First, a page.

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Avendt v. McCullick

United States District Court, E.D. Michigan, Southern Division

August 8, 2019

ROBERT AVENDT, Petitioner,
v.
MARK MCCULLICK, Respondent,

          OPINION AND ORDER HOLDING IN ABEYANCE THE PETITION FOR WRIT OF HABEAS CORPUS AND ADMINISTRATIVELY CLOSING THE CASE.

          HON. NANCY G. EDMUNDS, UNITED STATES DISTRICT COURT JUDGE.

         Robert Avendt, (“Petitioner”), confined at the St. Louis Correctional Facility in St. Louis, Michigan, filed a pro se petition for writ of habeas corpus pursuant to 28 U.S.C. § 2254, challenging his conviction for three counts of first-degree criminal sexual conduct, MICH. COMP. LAWS § 750.520b(2)(b); and being a fourth felony habitual offender, MICH. COMP. LAWS § 769.12. Petitioner asks to hold the petition in abeyance to permit him to return to the state courts to exhaust additional claims which are not included in the current petition. The Court holds the petition in abeyance and stays the proceedings under the terms outlined in this opinion to permit petitioner to return to the state courts to exhaust his additional claims. The Court administratively closes the case.

         I. Background

         Petitioner was convicted by a jury in the Oakland County Circuit Court. Petitioner's conviction was affirmed on appeal. People v. Avendt, No. 332538, 2017 WL 4942802 (Mich. Ct. App. Oct. 31, 2017), lv. den. 501 Mich. 1082, 911 N.W.2d 700 (2018).[1]

         Petitioner filed what he has labeled a “Motion to Hold Habeas Petition in Abeyance, ” which indicates his intention to seek habeas relief from his state court conviction. Petitioner asks this Court to hold his case in abeyance so he can return to the state courts to exhaust additional claims.

         II. Discussion

         1. Petitioner's motion is construed as a petition for writ of habeas corpus.

         Petitioner has filed a motion to hold the petition for writ of habeas corpus in abeyance.

         The Court construes petitioner's motion to hold the petition for writ of habeas corpus as an actual petition for a writ of habeas corpus filed pursuant to 28 U.S.C. § 2254, because he indicates that he wishes to seek habeas relief on his claims and requests to hold the petition for writ of habeas corpus in abeyance while he pursues state post-conviction relief in the state courts. See e.g. Sueing v. Palmer, 503 Fed.Appx. 354, 356-57 (6th Cir. 2012)(petitioner's letter to the district court to grant a stay and abeyance or to extend the time to file a petition for writ of habeas corpus should have been construed as a new habeas petition); Watkins v. Haas, 143 F.Supp.3d 632, 638, n. 4 (E.D. Mich. 2015), rev'd sub nom. on other grds Watkins v. Deangelo-Kipp, 854 F.3d 846 (6th Cir. 2017)(district court construed petitioner's request to stay the petition as a newly filed petition for writ of habeas corpus).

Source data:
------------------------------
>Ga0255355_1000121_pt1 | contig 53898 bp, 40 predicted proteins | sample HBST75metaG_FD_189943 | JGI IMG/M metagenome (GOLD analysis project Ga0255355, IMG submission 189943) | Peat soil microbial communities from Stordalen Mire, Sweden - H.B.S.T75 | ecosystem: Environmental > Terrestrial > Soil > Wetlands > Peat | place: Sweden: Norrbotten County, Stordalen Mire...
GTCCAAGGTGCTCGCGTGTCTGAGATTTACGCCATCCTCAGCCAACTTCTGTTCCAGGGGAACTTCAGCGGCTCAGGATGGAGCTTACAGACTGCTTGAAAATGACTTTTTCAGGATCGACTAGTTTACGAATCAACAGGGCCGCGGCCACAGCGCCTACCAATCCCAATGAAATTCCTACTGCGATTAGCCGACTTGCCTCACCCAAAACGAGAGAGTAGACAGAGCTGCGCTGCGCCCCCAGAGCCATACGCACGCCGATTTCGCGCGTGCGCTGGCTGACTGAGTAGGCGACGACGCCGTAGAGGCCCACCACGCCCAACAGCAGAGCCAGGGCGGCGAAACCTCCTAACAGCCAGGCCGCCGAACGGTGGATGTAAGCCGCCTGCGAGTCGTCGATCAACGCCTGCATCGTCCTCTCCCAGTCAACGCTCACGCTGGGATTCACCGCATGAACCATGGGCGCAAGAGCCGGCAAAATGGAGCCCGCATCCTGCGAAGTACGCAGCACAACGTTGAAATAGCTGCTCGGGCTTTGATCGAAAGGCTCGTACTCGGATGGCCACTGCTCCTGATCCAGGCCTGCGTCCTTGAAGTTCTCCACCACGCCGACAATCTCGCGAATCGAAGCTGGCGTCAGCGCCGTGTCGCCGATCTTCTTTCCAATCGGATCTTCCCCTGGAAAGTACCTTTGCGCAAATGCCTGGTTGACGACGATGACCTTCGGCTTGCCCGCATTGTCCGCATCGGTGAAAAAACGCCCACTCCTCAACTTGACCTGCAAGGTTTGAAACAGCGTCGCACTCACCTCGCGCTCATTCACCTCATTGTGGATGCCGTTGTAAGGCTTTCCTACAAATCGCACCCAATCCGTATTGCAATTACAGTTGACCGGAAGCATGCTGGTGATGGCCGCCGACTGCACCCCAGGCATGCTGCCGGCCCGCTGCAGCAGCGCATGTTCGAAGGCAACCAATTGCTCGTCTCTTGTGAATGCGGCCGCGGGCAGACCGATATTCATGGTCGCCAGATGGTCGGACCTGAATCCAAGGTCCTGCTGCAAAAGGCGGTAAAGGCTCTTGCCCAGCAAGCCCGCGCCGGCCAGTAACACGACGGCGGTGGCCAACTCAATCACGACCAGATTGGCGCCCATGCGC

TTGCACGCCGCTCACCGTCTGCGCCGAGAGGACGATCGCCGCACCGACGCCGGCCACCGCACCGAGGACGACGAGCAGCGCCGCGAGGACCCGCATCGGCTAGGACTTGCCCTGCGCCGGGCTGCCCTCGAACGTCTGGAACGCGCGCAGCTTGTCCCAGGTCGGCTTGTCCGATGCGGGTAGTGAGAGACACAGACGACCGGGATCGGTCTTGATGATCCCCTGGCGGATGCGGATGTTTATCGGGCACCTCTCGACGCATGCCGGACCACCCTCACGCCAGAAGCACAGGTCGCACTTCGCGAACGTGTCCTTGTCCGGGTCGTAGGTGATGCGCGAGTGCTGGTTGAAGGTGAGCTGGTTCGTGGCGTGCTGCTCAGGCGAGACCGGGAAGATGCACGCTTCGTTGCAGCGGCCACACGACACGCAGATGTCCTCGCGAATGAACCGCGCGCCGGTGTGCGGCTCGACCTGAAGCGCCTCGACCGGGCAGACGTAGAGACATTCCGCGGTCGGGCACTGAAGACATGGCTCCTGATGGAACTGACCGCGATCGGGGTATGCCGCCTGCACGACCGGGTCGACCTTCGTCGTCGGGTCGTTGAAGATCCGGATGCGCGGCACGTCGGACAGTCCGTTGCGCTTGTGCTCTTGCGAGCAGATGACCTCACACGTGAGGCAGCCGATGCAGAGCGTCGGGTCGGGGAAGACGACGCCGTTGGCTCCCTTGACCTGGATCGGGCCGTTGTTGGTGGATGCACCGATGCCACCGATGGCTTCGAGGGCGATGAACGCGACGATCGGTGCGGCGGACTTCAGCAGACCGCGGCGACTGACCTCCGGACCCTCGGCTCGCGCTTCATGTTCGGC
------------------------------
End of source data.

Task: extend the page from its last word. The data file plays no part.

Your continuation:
2. The motion to hold the petition in abeyance is GRANTED.

         A federal district court is authorized to stay fully exhausted federal habeas petitions pending the exhaustion of other claims in the state courts. See Bowling v. Haeberline, 246 Fed.Appx. 303, 306 (6th Cir. 2007)(a habeas court is entitled to delay a decision in a habeas petition that contains only exhausted claims “when considerations of comity and judicial economy would be served”); See also Thomas v. Stoddard, 89 F.Supp.3d 937, 943 (E.D. Mich. 2015).

         The Court grants petitioner's motion to hold the petition in abeyance while he returns to the state courts to exhaust. The outright dismissal of the petition, even if it is without prejudice, might bar review of petitioner's claims in this Court due to the expiration of the one year statute of limitations contained in the Antiterrorism and Effective Death Penalty Act (AEDPA). See 28 U.S.C. § 2244(d)(1). A common reason for holding a habeas petition in abeyance arises when the original petition was timely filed, but a second, exhausted habeas petition would be time barred by the AEDPA's statute of limitations. See Hargrove v. Brigano, 300 F.3d 717, 720-21 (6th Cir. 2002).

         However, even where a district court determines that a stay is appropriate pending exhaustion, the district court “should place reasonable time limits on a petitioner's trip to state court and back.” Rhines v. Weber, 544 U.S. 269, 278 (2005). To ensure that there are no delays by petitioner in exhausting state court remedies, this Court imposes time limits within which petitioner must proceed with his state court post-conviction proceedings. See Palmer v. Carlton, 276 F.3d 777, 781 (6th Cir. 2002).

         The Court holds the petition in abeyance to allow petitioner to initiate post-conviction proceedings in the state courts. This tolling is conditioned upon petitioner initiating his state post-conviction remedies within sixty days of receiving this Court's order and returning to federal court within sixty days of ...


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